Moreover, the invention can be realized in circuits other than those fabricated only with bipolar devices, depending upon the desired application.

Although the invention has been described and illustrated with a certain degree of particularity, it is understood that the present disclosure has been made only by way of example, and that numerous changes in the combination and arrangement of parts can be resorted to by those skilled in the art without departing from the scope of the invention, as hereinafter claimed.


Anspruch[de]
  1. Pufferschaltung mit:
    • einem Paar von Eingangsspannungsverstärkern (40, 41), welche so angeschlossen sind, daß sie ein Eingangsspannungssignal (Vin) empfangen, und welche jeweils ein Signal erzeugen, welches das Eingangsspannungssignal (Vin) repräsentiert;
    • einem Paar (42) von Ausgangstransistoren (54, 55) von entgegengesetztem Leitfähigkeitstyp, wobei das Paar von Ausgangstransistoren (54, 55) so verdrahtet ist, daß an einem dazwischenliegenden Verbindungsknoten (57) ein Ausgangsspannungssignal (Vout) erzeugt wird;
    • einer Schaltung (60) zum Erzeugen eines Differenzsignals, welches die Differenz zwischen der Eingangsspannung (Vin) und der Ausgangsspannung (Vout) repräsentiert, wobei das Differenzsignal und das Signal, welches die Eingangsspannung (Vin) repräsentiert, an der Basis des einen Transistors des Paars von Ausgangstransistoren (54, 55) angelegt wird;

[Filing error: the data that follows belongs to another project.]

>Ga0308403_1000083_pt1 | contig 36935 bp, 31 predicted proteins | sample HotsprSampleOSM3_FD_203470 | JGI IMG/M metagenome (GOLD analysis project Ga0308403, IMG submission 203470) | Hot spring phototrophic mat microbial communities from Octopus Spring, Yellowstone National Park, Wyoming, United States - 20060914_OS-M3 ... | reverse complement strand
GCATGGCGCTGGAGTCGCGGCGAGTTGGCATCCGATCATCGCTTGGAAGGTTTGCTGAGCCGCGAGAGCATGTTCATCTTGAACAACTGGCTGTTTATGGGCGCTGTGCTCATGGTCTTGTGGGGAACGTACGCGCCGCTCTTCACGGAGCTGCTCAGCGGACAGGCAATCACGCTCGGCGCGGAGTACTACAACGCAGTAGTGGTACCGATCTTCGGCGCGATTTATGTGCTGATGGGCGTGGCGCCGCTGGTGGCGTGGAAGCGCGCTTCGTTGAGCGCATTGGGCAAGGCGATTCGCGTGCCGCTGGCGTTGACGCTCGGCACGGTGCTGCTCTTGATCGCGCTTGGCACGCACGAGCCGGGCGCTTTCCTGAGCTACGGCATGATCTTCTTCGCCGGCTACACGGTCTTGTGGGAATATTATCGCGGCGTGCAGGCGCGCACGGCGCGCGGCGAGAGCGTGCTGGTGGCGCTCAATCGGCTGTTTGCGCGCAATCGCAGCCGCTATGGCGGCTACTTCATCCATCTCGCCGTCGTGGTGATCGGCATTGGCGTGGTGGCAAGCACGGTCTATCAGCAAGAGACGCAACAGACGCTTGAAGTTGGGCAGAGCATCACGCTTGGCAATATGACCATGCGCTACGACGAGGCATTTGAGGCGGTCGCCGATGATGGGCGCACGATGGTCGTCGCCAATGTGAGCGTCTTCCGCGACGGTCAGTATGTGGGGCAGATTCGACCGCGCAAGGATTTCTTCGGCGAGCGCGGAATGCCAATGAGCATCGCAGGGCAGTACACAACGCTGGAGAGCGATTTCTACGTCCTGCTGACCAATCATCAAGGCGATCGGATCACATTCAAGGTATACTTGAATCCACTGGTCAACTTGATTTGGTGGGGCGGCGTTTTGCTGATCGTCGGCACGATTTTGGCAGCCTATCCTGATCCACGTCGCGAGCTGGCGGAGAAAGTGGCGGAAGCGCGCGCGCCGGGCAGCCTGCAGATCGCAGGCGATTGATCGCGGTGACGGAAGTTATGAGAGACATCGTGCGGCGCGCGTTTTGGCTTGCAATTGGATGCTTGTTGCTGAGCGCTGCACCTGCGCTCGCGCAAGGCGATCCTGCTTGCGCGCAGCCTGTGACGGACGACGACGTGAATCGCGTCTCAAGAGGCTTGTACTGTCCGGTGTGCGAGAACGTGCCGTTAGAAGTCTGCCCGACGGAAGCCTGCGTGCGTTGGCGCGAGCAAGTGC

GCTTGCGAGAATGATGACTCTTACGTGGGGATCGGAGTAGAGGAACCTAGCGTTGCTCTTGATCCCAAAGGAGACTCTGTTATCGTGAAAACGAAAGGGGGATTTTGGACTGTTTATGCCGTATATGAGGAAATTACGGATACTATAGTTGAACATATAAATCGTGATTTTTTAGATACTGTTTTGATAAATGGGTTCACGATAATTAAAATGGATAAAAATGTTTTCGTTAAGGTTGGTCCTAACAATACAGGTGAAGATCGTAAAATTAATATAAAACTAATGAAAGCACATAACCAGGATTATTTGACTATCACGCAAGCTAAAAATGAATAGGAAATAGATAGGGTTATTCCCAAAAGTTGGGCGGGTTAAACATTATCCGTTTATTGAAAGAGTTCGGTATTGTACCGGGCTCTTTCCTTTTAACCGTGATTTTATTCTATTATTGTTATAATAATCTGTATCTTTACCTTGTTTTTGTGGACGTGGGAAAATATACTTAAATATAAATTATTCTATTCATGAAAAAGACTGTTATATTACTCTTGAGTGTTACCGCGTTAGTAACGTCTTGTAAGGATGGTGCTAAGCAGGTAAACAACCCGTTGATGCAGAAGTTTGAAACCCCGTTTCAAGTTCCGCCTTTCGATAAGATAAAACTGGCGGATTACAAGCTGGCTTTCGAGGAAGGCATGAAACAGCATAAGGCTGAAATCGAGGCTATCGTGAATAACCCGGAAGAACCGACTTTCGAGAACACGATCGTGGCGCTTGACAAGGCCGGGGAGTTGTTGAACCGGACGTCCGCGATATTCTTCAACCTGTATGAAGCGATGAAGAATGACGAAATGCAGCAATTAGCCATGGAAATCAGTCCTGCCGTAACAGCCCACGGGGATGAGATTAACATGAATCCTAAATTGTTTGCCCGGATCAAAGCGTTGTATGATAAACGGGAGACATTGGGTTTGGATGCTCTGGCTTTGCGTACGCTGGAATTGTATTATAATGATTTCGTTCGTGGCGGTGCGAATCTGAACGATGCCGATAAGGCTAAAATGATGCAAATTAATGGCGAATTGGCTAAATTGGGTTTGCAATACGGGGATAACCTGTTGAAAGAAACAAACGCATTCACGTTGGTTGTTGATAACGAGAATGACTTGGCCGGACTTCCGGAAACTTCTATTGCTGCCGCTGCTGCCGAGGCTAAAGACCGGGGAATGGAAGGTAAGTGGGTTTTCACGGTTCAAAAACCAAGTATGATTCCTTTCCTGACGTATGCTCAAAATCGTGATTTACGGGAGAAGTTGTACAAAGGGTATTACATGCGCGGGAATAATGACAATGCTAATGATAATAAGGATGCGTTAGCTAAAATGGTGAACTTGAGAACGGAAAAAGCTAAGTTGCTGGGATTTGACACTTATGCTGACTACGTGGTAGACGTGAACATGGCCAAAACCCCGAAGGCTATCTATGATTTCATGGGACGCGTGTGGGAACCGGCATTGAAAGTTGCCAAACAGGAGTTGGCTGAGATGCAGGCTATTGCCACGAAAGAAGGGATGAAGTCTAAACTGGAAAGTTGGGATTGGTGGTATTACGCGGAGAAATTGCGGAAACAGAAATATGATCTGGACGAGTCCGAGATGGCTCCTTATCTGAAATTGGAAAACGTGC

dadurch gekennzeichnet, daß die Basis des anderen Transistors des Paars von Ausgangstransistoren (54, 55) so angeschlossen ist, daß sie nur das Signal, welches das Eingangsspannungssignal repräsentiert, empfängt.
  2. Pufferschaltung nach Anspruch 1, bei welcher das Eingangsspannungssignal (Vin) und das Ausgangsspannungssignal (Vout) im wesentlichen gleich gehalten werden.
  3. Pufferschaltung nach Anspruch 1 oder 2, welche außerdem einen Widerstand aufweist, welcher zwischen einem Ausgang von einem der Eingangsverstärker (40, 41), und der Basis von einem der Ausgangstransistoren (54, 55) angeschlossen ist, um über den Ausgang des einen Eingangsverstärkers das Differenzsignal dem einen Ausgangstransistor zuzuführen.
  4. Pufferschaltung nach einem der Ansprüche 1 bis 3, bei welcher jeder des Paares von Eingangsverstärkern (40, 41) einen Transistor (45, 48) aufweist, welcher in einer Emitterfolgeanordnung angeschlossen ist, wobei bei jedem Transistor (45, 48) eine entsprechende Stromquelle (46, 49) an seinem Emitter angeschlossen ist, und wobei an der Basis der Eingangstransistoren (45, 48) das Eingangssignal (Vin) angelegt wird.
  5. Pufferschaltung nach einem der Ansprüche 1, 2, 3 oder 4, bei welcher die Schaltung (60) zum Erzeugen eines Differenzsignals einen Differenzverstärker aufweist.
  6. Pufferschaltung nach einem der Ansprüche 1, 2, 3 oder 4, bei welcher die Schaltung (60) zum Erzeugen eines Differenzsignals einen Operationsverstärker aufweist, wobei der Operationsverstärker ein gewünschtes Verstärkungsverhältnis zwischen dem Eingangssignal (Vin) und dem Ausgangssignal (Vout) hält.
  7. Pufferschaltung nach Anspruch 6, bei welcher der Operationsverstärker ein Verstärkungsverhältnis von Eins hält.